Ammonia leak: Safety audit of Madras Fertilizers Limited exposes chinks in operation

The audit team recommended a study which will be conducted by IIT Madras. The NGT bench has granted IIT Madras three months time to submit the report.
Tamil Nadu Pollution Control Board headquarters in Chennai (TNPCB website)
Tamil Nadu Pollution Control Board headquarters in Chennai (TNPCB website)

CHENNAI: Even as concerns were expressed over the hazardous ammonium nitrate stored in Manali, a safety audit of Madras Fertilizers Limited (MFL) has exposed chinks in its operation and the plant is found to be operating without adequate monitoring systems, including ammonia sensors, in place.

The Tamil Nadu Pollution Control Board (TNPCB) had directed for a safety audit of MFL following an order from the southern bench of National Green Tribunal (NGT), which took suo moto cognizance of the ammonia leak incident in May this year that was reported by The New Indian Express.

The audit team has made critical observations and recommended around 20 measures. "Damaged buildings, damaged roofs with erosion and corrosion of pipe lines and support structures and elevated platforms can result in serious accidents. To ensure safety, suitable isolation should be provided till they are rectified or removed from service," the audit report said.

The report also highlights that there are some parts in the plant operating system which may undergo fast deterioration or fail and get damaged unexpectedly due to slippages in preventive maintenance schedules and due to various process deviations. "It is therefore recommended to have an 'FMEA study' by maintenance experts and also to develop a planned maintenance schedule and control plan for the plant and the identified critical equipment as per the study," it says.

The study will be conducted by IIT Madras. Madhav Kumar, associate professor from Environmental and Water Resources Division, will commence the monitoring work from August.

The NGT bench, comprising Justice K Ramakrishnan and expert member Saibal Dasgupta, has granted IIT Madras three months time to submit the report and posted the matter to November 25, 2020.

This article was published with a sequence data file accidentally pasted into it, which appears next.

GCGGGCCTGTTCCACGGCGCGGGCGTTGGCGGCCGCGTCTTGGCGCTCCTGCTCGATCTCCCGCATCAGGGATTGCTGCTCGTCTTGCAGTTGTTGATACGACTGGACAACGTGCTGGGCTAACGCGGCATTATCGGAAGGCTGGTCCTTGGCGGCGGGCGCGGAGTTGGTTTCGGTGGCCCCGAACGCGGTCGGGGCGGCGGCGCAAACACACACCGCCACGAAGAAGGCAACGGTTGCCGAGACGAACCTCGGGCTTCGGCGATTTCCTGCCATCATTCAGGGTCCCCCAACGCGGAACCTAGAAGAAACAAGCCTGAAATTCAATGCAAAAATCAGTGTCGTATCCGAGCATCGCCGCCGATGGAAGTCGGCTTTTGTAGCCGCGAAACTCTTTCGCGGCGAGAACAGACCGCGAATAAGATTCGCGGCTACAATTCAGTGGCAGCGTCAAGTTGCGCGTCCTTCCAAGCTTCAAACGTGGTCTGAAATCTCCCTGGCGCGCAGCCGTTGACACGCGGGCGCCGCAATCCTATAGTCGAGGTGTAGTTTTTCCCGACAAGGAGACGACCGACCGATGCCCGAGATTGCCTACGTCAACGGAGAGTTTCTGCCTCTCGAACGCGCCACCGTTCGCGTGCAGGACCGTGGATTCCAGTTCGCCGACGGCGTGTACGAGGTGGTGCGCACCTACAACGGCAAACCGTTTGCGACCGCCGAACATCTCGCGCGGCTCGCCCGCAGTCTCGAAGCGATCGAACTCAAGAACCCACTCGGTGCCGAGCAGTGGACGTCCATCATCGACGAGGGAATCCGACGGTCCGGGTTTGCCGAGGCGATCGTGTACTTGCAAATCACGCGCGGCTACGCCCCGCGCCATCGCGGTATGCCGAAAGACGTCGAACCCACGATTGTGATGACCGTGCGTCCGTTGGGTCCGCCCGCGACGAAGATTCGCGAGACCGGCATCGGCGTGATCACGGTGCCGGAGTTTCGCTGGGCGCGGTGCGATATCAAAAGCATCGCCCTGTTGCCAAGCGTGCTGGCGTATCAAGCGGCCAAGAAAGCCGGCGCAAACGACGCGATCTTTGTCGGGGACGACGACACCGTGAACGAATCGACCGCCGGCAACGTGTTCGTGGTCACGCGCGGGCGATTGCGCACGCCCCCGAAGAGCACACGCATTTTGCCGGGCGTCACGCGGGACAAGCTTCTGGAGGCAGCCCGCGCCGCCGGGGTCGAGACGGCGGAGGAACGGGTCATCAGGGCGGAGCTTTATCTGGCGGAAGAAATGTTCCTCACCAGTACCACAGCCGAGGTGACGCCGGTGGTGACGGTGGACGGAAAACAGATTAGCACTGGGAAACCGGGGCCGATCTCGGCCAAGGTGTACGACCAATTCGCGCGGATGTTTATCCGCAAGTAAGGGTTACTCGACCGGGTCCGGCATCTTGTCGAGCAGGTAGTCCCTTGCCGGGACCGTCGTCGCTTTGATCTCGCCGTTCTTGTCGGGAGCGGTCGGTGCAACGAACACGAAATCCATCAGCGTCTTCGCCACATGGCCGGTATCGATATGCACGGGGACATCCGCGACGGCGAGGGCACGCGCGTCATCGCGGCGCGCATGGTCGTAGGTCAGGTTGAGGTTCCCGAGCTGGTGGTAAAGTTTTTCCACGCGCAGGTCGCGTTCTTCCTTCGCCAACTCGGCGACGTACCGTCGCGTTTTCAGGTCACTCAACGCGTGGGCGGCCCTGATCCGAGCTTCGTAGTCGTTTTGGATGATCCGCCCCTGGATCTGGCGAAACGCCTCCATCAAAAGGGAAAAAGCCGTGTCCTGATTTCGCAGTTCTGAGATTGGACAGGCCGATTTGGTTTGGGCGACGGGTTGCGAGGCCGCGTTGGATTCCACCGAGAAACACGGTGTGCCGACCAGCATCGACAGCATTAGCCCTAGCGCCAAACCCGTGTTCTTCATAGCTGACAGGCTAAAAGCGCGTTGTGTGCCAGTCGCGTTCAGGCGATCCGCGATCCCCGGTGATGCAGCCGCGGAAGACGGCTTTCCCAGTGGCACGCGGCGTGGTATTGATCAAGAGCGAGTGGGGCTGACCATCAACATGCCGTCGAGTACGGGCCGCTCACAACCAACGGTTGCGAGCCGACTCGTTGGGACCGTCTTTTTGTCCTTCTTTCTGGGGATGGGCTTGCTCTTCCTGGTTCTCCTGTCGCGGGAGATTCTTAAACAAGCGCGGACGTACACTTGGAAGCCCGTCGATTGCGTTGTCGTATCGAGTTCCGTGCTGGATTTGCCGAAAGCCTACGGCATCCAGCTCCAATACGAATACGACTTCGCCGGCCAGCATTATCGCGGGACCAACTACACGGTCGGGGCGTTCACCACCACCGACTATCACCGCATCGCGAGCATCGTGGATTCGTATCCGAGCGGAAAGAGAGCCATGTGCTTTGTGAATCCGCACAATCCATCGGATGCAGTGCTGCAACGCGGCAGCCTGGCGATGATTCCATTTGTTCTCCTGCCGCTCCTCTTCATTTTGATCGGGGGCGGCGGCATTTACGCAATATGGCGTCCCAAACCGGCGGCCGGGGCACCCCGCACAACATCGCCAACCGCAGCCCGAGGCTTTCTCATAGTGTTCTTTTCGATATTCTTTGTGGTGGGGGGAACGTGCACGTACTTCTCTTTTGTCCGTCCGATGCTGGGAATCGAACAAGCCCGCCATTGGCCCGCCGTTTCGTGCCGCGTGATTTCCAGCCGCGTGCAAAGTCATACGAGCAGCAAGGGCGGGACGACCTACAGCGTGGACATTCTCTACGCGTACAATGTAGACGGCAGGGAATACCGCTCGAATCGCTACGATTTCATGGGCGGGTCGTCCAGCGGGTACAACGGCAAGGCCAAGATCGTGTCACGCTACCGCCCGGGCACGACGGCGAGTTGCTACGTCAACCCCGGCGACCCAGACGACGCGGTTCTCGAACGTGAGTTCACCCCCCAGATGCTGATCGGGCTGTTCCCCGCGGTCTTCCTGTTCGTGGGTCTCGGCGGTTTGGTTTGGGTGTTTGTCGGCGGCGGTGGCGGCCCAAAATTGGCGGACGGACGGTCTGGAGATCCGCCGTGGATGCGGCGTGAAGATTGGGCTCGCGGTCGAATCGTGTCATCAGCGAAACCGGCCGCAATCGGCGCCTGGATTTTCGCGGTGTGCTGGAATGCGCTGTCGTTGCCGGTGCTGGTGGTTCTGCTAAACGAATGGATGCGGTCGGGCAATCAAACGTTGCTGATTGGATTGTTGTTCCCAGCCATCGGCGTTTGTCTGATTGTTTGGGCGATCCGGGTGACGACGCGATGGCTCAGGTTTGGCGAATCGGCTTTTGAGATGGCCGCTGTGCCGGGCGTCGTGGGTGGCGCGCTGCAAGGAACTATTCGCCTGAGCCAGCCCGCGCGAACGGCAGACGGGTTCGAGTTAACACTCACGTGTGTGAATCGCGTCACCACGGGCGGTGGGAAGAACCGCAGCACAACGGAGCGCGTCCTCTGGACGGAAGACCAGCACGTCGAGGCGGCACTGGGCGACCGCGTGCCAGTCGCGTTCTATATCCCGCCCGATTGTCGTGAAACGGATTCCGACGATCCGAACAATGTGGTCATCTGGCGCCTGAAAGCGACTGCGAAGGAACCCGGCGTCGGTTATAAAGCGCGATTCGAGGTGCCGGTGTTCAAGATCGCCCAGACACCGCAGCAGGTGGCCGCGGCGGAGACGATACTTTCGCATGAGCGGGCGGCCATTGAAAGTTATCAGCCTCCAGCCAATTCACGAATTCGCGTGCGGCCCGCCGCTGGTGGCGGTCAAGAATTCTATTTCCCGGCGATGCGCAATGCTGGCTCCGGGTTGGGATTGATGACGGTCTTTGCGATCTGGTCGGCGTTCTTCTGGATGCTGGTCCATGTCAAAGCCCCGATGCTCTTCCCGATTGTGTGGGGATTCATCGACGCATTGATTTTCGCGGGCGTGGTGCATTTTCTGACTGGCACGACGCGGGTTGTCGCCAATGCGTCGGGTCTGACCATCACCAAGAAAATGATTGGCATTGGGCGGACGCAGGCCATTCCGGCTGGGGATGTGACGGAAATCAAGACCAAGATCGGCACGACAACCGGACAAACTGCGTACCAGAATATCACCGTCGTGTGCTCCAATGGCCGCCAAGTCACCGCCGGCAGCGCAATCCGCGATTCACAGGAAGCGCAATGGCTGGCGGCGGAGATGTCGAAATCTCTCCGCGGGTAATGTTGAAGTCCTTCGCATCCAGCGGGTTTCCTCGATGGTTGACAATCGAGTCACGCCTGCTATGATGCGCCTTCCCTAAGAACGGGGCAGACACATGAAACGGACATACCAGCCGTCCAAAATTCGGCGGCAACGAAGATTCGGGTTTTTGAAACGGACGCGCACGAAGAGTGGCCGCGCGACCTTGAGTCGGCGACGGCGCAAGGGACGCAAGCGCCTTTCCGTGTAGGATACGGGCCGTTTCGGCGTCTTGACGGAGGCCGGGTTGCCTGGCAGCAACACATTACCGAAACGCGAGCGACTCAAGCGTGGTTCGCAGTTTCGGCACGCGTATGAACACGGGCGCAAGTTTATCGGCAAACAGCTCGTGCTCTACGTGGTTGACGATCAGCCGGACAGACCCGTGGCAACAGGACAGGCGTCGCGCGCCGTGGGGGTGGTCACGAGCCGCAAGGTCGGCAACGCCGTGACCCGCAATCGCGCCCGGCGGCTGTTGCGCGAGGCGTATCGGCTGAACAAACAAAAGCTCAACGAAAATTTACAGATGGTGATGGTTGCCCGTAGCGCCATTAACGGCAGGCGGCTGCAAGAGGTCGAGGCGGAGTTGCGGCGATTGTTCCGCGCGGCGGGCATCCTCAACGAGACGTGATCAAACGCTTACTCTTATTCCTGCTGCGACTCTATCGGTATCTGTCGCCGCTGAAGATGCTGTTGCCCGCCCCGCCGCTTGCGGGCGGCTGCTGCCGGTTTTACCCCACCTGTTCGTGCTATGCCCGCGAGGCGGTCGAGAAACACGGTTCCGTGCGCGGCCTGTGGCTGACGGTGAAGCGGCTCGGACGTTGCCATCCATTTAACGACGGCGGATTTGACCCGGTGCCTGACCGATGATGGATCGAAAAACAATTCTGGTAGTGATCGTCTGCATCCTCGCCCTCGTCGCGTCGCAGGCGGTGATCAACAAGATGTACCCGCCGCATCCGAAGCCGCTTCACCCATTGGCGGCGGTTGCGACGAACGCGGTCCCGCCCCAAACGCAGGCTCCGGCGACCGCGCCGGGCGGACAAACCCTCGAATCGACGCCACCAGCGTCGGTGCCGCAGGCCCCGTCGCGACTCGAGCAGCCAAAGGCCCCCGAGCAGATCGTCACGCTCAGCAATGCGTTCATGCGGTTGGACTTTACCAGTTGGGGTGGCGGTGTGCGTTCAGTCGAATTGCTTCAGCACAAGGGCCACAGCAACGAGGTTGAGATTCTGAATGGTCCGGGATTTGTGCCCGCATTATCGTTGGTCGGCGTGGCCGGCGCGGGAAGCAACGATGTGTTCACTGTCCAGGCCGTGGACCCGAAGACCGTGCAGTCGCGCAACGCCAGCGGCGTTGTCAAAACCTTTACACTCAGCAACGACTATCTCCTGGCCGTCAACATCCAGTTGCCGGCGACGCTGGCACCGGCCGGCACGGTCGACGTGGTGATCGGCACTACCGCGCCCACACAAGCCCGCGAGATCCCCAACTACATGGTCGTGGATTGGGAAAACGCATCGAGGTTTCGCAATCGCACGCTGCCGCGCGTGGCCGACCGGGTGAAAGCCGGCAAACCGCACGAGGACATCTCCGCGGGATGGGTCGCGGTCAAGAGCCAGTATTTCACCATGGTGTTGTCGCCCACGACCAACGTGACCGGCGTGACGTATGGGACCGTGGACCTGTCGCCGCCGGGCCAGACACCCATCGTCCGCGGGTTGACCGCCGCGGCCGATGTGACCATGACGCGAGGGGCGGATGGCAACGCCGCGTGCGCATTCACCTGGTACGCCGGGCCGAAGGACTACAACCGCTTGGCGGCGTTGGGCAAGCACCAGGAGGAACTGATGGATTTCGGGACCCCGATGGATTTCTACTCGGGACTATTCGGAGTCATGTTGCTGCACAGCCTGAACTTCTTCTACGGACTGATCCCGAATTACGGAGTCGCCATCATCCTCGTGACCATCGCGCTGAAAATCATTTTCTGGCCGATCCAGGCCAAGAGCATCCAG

After the May ammonia gas leak incident, TNPCB directed MFL to restart the unit only after installation of at least two ammonia sensors at the rear end of the unit in the direction of the village where the  complaint was received, but MFL restarted the unit without any installation. However, it was reported that MFL placed a purchase order. "The delivery was getting delayed due to the COVID-19 pandemic," an MFL official told The New Indian Express and also in the official response to TNPCB that was recorded by the tribunal.

MFL was to install a total of 11 new ammonia sensors on or before June 2020 since the existing 10 ammonia sensors were not functioning since 2016 due to Cyclone Vardha. The plant was also asked to restore the Continuous Ambient Air Quality Monitoring Systems (CAAQMS). Out of 5 CAAQM stations, four are not in operation. Also, the Electromagnetic Flow Meter (EMFM) was not connected to Care Air Centre, TNPCB and Central Pollution Control Board (CPCB).

MFL informed the TNPCB that outputs from EMFMs are available locally but could not be uploaded due to outdated model instruments. Hence latest EMFMs will be procured by December 2020.

MFL was in operation continuously during the COVID-19 lockdown period as per the directions of the Department of Fertilizers to meet the fertilizer demand of farmers since it comes under essential commodities and produces about 1,200 tonnes per day of urea. The incident, MFL claimed, happened during maintenance shutdown of the plant.

The sequence of events presented by MFL says that on May 14 at 7.30 pm, a Cooling Water Pump bearing failure was noticed and the urea plant was shut down as per normal safe shutdown procedure. "During safe shutdown, we found mild passing in Pressure Safety Valve (PSV) in idle Ammonia Reflux pump discharge and it was isolated. The ammonia vapour was let out to the atmosphere through a closed circuit with proper dilution. This is the usual practice being followed by all the fertilizers companies in India, as per national and international standards in case of line passing," officials said.

Ammonia smell complaint was received over the phone at 8.30 pm from the nearby Mathur resident area. Immediately MFL officials visited the spot and observed no ammonia smell and the message was conveyed to TNPCB officials," MFL officials claimed. However, Mathur residents complained that the leak was severe and caused eye irritation, nausea and breathlessness. Locals had complained about similar leaks from MFL several times in the past.

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